Mr. Williams to Mr. Seward
Sir: I have the honor to enclose a copy, marked A, of a printed letter from the United States consul general at Shanghai upon the needs of the United States consulates in China, and respectfully commend the same to your careful attention. Its exhibition of these needs is so well supported by facts and explained by arguments drawn from his experience, that it cannot fail to be appreciated; and I content myself with a few remarks in support of the last paragraphs.
I would, however, go further than Mr. Seward has done in paragraph 25, and in order to attain the end of securing experienced consular officers, recommend the establishment of a special consular service for China, in which the junior members shall become competent and eligible to the higher posts after they have learned the Chinese language and had some training in the consulates. The need of competent interpreters has been so often brought before the department that I am afraid of wearying by repetition, but it is vital to the efficiency of our consular service and measurably to the honor of our nation; and in order to get these interpreters the country must educate them. During the thirty-two [Page 477] years of my residence in China, there has not been an American consular officer, except young Mr. Hyatt, of Amoy, who could read or speak Chinese, that was not or had not been connected with missions; and the ministers sent out since 1844 have likewise depended on the same class of people for their translators. While Holland, Portugal, and Spain, not to speak of greater nations, have maintained students in preparation for consular duties, our officers have been obliged to depend on missionaries as translators; and when they were not available, to hire half-instructed natives, whose documents and speech they could not criticise, or lastly to apply to English or French interpreters to aid them. If it be objected that, as there is no pressing need of interpreters in the Levant, there should be none in China, the difference is satisfactorily explained by the more general ability of Turkish officials to speak the French or Italian languages, and they have an acquaintance, too, with the usages of European nations.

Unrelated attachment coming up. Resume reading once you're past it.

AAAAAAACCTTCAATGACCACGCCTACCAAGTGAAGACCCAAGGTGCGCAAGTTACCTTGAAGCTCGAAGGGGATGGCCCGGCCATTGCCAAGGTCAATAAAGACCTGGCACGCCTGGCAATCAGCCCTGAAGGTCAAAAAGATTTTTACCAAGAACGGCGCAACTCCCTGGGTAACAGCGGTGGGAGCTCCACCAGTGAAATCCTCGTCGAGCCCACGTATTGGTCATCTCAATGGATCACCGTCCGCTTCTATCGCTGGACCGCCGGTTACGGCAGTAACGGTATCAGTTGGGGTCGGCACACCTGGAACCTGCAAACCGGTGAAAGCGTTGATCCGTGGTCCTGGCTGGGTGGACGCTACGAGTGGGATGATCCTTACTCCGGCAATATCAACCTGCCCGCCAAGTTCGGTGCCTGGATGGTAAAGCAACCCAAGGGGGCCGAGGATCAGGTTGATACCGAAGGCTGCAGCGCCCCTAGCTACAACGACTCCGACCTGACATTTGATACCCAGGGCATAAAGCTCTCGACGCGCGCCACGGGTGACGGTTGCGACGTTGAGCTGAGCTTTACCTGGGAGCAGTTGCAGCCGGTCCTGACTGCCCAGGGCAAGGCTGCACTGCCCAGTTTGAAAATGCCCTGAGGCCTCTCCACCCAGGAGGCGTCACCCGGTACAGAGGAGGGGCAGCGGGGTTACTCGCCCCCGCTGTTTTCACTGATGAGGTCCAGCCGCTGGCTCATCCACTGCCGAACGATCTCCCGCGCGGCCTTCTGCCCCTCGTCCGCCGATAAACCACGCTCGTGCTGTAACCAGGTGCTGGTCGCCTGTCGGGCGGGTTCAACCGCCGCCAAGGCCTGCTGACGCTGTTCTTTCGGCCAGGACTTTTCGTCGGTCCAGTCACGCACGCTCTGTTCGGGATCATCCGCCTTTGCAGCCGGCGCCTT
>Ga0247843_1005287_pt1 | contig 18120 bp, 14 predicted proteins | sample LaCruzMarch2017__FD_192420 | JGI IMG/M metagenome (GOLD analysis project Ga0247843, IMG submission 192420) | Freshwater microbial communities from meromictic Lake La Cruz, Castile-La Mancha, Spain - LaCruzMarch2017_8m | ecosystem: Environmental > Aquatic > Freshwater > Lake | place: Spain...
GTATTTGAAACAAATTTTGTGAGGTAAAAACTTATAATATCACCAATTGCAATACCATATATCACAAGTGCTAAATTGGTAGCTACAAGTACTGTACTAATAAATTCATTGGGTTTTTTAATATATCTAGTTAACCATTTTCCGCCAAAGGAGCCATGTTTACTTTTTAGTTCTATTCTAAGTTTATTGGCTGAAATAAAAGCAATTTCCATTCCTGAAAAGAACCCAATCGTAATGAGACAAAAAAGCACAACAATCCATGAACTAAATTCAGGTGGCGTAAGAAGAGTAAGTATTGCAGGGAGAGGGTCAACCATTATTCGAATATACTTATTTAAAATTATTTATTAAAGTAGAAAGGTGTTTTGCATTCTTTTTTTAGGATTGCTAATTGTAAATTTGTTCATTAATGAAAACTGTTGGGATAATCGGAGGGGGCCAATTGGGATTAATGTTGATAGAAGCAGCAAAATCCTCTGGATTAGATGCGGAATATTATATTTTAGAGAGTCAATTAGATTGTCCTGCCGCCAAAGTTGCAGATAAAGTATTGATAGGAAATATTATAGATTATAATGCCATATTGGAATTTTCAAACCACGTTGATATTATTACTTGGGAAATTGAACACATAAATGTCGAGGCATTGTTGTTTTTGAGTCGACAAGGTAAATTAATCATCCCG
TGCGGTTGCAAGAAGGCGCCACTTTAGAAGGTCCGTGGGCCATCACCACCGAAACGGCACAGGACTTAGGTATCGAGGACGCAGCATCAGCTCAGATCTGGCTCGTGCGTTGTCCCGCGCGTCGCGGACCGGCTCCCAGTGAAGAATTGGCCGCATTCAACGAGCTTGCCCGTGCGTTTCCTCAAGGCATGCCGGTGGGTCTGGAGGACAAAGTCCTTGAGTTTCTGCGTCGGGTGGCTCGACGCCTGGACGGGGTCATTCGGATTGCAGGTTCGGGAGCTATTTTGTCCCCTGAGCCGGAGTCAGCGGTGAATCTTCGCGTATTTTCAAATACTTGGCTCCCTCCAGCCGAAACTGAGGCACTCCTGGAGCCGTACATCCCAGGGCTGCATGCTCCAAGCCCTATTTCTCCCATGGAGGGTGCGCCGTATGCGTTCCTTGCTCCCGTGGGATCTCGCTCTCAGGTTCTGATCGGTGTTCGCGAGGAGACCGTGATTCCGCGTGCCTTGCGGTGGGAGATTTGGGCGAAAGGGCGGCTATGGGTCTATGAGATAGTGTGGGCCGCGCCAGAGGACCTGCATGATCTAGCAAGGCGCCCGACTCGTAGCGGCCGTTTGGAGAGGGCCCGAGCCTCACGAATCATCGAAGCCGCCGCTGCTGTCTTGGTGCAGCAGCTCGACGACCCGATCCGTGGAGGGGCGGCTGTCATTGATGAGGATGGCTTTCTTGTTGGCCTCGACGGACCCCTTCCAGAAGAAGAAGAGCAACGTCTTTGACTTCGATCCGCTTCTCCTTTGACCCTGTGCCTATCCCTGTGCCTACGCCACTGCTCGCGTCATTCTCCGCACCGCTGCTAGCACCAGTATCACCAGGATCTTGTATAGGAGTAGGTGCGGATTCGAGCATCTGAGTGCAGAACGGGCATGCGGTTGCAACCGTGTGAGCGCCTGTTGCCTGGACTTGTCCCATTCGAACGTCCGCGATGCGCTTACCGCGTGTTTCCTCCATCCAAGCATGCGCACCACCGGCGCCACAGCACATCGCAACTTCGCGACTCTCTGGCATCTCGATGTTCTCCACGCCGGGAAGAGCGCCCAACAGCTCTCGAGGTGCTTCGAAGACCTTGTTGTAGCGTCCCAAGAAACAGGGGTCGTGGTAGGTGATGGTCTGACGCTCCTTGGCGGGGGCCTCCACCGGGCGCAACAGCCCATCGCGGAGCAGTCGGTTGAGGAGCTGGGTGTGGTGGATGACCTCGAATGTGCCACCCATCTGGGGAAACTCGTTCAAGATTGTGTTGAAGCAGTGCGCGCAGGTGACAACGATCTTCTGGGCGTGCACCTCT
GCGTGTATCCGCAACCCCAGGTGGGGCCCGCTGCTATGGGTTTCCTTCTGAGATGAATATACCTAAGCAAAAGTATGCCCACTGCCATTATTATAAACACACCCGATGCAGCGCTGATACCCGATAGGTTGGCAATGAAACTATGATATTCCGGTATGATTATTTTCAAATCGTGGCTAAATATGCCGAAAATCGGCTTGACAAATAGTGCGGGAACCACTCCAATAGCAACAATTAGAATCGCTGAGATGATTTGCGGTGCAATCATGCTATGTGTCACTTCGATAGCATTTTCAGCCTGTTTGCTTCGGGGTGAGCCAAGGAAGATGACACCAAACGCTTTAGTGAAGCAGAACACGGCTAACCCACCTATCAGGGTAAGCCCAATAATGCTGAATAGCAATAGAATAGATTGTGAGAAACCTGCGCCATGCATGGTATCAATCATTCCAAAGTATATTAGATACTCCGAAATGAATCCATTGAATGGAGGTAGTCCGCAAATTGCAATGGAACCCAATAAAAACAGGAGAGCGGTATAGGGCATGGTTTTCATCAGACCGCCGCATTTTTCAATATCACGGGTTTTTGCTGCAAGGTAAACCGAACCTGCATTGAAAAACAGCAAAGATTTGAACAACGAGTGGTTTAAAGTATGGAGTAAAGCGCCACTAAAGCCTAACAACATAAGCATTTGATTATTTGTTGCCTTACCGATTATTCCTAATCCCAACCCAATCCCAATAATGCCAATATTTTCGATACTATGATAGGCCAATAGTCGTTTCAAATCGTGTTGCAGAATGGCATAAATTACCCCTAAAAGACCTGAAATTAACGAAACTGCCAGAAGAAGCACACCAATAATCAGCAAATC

The Chinese officials, however, have had no opportunity to learn foreign languages, and know very little of the laws and civilization of other countries, so that everything must be explained through their own language. This, of course, throws the burden of such duties very much upon the interpreter, who should, therefore, form one of the consul’s staff. But in order to secure the services of the interpreter after he has been educated, he should, I think, have the prospect of promotion and an adequate salary; otherwise no one can be expected to remain in such a service so far from home when other more remunerative positions are open to him after he has acquired the language. The English, French, Russian, and Dutch governments have what amounts to a special service for China and Japan; and some of the English consuls, who began as students, have lived in this country over twenty years, and now hold the highest posts. One of them is now British minister to Japan.